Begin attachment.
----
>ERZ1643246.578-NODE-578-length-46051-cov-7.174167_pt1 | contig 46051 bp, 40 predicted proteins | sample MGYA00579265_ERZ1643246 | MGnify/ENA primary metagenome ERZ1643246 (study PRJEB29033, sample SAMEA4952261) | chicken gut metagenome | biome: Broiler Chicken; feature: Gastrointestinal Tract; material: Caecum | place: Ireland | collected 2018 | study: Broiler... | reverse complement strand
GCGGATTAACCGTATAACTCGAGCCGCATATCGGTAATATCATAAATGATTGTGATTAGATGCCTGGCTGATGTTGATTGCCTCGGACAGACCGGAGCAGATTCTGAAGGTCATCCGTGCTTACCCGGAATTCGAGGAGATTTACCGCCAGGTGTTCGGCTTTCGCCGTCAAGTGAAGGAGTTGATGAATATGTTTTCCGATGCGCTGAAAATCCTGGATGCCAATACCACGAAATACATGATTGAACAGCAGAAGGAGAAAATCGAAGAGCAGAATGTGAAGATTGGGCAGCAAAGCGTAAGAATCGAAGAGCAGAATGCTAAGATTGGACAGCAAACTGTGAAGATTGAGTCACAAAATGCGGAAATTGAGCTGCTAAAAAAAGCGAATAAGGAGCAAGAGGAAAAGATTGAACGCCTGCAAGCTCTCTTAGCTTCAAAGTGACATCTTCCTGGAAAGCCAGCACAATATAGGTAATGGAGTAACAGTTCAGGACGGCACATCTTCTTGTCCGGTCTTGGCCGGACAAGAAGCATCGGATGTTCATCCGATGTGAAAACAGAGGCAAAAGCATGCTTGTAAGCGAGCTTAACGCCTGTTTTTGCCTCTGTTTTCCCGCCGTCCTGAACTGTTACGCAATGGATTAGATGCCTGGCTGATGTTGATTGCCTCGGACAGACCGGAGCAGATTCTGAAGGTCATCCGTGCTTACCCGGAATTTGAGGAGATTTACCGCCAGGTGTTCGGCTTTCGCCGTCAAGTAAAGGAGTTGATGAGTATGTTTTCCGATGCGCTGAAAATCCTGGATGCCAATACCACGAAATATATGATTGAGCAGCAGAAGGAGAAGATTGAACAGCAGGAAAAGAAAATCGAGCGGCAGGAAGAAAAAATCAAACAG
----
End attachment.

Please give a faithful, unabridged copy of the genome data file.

>ERZ1643246.578-NODE-578-length-46051-cov-7.174167_pt1 | contig 46051 bp, 40 predicted proteins | sample MGYA00579265_ERZ1643246 | MGnify/ENA primary metagenome ERZ1643246 (study PRJEB29033, sample SAMEA4952261) | chicken gut metagenome | biome: Broiler Chicken; feature: Gastrointestinal Tract; material: Caecum | place: Ireland | collected 2018 | study: Broiler... | reverse complement strand
GCGGATTAACCGTATAACTCGAGCCGCATATCGGTAATATCATAAATGATTGTGATTAGATGCCTGGCTGATGTTGATTGCCTCGGACAGACCGGAGCAGATTCTGAAGGTCATCCGTGCTTACCCGGAATTCGAGGAGATTTACCGCCAGGTGTTCGGCTTTCGCCGTCAAGTGAAGGAGTTGATGAATATGTTTTCCGATGCGCTGAAAATCCTGGATGCCAATACCACGAAATACATGATTGAACAGCAGAAGGAGAAAATCGAAGAGCAGAATGTGAAGATTGGGCAGCAAAGCGTAAGAATCGAAGAGCAGAATGCTAAGATTGGACAGCAAACTGTGAAGATTGAGTCACAAAATGCGGAAATTGAGCTGCTAAAAAAAGCGAATAAGGAGCAAGAGGAAAAGATTGAACGCCTGCAAGCTCTCTTAGCTTCAAAGTGACATCTTCCTGGAAAGCCAGCACAATATAGGTAATGGAGTAACAGTTCAGGACGGCACATCTTCTTGTCCGGTCTTGGCCGGACAAGAAGCATCGGATGTTCATCCGATGTGAAAACAGAGGCAAAAGCATGCTTGTAAGCGAGCTTAACGCCTGTTTTTGCCTCTGTTTTCCCGCCGTCCTGAACTGTTACGCAATGGATTAGATGCCTGGCTGATGTTGATTGCCTCGGACAGACCGGAGCAGATTCTGAAGGTCATCCGTGCTTACCCGGAATTTGAGGAGATTTACCGCCAGGTGTTCGGCTTTCGCCGTCAAGTAAAGGAGTTGATGAGTATGTTTTCCGATGCGCTGAAAATCCTGGATGCCAATACCACGAAATATATGATTGAGCAGCAGAAGGAGAAGATTGAACAGCAGGAAAAGAAAATCGAGCGGCAGGAAGAAAAAATCAAACAG